Aviva: Review

Aviva: Review

Aviva: Review. By Hugues Porquier.

“Aviva” is a film released in 2020 in the United States, directed by Boaz Yakin, director of “Remember the Titans” (2000), “Uptown Girls” (2004) or “Boarding School” (2018) and producer of various films such as “Now You See Me” (2013) or “Hostel” (2005).

The film won the 2020 Award for “Best Film” at the Choreoscope International Dance Film Festival in Barcelona. And for good reason, dance is used as a way of expression throughout the film, furthermore all the actors are also dancers.

We find Aviva and Eden, who after having exchanged online for a long time between Paris and the United States, starts a romantic relationship. This relationship will not be platonic, on the contrary, throughout the film we follow the couple in their moments of love, doubt, pain and sorrow.

“Aviva” addresses the theme of the couple in an experimental way, going beyond gender. The man is a woman and vice versa, gender is no longer a thing in this vision of the relationship.

Boas Yakin makes dance a key element of his film but not only, sex is also a way of expression for the director who makes it almost looks like a choreography. Dance and sex are then intimately linked and will punctuate the film.

The white lights and the delicate music present in the film participate in the creation of a dreamy feeling throughout the film, as if we were witnessing the memories of a character.

The different actors are all convincing, whether in the moments of life or the moments of dance. There are four main protagonists with two actors per character for Aviva and Eden, one female and one male. These actors will break the 4th wall several times during the film and address directly to the spectator, often naked, which is not an easy task, but it works very well. Nudity also seems to be party taken by Boas Yakin, the characters and the actors deliver themselves to us entirely without any protection.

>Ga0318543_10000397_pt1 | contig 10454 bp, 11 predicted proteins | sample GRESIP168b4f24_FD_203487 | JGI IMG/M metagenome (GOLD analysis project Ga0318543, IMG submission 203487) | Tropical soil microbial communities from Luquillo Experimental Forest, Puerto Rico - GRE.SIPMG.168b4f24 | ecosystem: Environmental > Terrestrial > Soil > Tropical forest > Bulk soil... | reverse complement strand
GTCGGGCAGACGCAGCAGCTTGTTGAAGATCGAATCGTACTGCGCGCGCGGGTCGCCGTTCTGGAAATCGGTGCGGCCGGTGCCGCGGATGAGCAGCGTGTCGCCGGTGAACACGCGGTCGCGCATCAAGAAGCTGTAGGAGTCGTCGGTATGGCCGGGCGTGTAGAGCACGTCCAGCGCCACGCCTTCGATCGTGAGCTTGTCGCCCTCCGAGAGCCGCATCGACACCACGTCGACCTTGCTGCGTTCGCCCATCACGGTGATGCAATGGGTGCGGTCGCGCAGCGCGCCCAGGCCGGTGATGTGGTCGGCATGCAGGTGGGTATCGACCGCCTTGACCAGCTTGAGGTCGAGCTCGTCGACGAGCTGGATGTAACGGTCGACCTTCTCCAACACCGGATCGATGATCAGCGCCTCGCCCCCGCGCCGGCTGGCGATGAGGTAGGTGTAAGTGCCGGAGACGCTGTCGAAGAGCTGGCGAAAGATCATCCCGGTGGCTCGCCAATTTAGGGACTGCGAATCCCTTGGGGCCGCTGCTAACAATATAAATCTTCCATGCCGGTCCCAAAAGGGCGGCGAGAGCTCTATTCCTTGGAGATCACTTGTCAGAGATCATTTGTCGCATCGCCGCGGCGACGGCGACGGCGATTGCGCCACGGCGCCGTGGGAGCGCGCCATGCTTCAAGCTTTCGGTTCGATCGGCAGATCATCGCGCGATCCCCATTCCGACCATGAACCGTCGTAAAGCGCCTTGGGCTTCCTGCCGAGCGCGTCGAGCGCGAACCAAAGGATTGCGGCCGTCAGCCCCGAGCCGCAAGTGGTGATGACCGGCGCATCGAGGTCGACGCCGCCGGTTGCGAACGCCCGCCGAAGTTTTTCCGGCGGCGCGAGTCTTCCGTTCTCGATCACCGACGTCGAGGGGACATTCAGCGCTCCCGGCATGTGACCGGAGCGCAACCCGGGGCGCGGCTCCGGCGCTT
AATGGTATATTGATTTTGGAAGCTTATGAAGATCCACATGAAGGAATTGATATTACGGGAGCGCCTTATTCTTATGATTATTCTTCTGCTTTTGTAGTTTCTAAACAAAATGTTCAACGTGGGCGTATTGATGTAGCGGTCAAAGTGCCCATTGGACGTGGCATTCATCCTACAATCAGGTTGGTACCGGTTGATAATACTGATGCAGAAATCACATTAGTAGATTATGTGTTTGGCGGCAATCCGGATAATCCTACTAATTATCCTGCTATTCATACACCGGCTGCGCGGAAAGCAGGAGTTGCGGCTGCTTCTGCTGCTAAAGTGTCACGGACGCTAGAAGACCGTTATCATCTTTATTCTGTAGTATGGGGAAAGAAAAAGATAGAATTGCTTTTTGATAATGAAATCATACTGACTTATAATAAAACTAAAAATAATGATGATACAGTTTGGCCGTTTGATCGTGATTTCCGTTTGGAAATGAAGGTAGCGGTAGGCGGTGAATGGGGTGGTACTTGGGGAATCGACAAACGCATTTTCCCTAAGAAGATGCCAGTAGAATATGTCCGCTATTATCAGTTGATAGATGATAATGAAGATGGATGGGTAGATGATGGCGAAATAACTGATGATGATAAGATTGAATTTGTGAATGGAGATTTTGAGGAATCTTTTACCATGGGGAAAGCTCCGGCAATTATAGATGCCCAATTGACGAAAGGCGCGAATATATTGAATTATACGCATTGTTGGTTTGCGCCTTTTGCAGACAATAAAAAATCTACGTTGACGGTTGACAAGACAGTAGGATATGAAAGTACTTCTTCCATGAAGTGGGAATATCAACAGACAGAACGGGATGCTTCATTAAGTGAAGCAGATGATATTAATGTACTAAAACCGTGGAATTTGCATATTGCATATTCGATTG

Through the intimacy of the couple scenes and the energy of the party scenes, all guided by dance and sex, the film keeps a very pleasant rhythm and keeps the spectator on the edge of his seat. This film has an atypical structure, both in terms of storytelling and visuals. But if you let yourself be embarked by this dreamlike atmosphere, relatively disorienting, you can easily appreciate this film.

We hope you're enjoying BRWC. You should check us out on our social channels, subscribe to our newsletter, and tell your friends. BRWC is short for battleroyalewithcheese.

Trending on BRWC:

Who Invited Them: Review

By Joel Fisher / 1st September 2022

Medieval: The BRWC Review

By Matt Conway / 12th September 2022

Ticket To Paradise: The BRWC Review

By Rosalynn Try-Hane / 15th September 2022

The Invitation: The BRWC Review

By Matt Conway / 29th August 2022

Pinocchio: The BRWC Review

By Matt Conway / 8th September 2022

Cool Posts From Around the Web:

BRWC is short for battleroyalewithcheese, which is a blog about films.


Sorry, the comment form is closed at this time.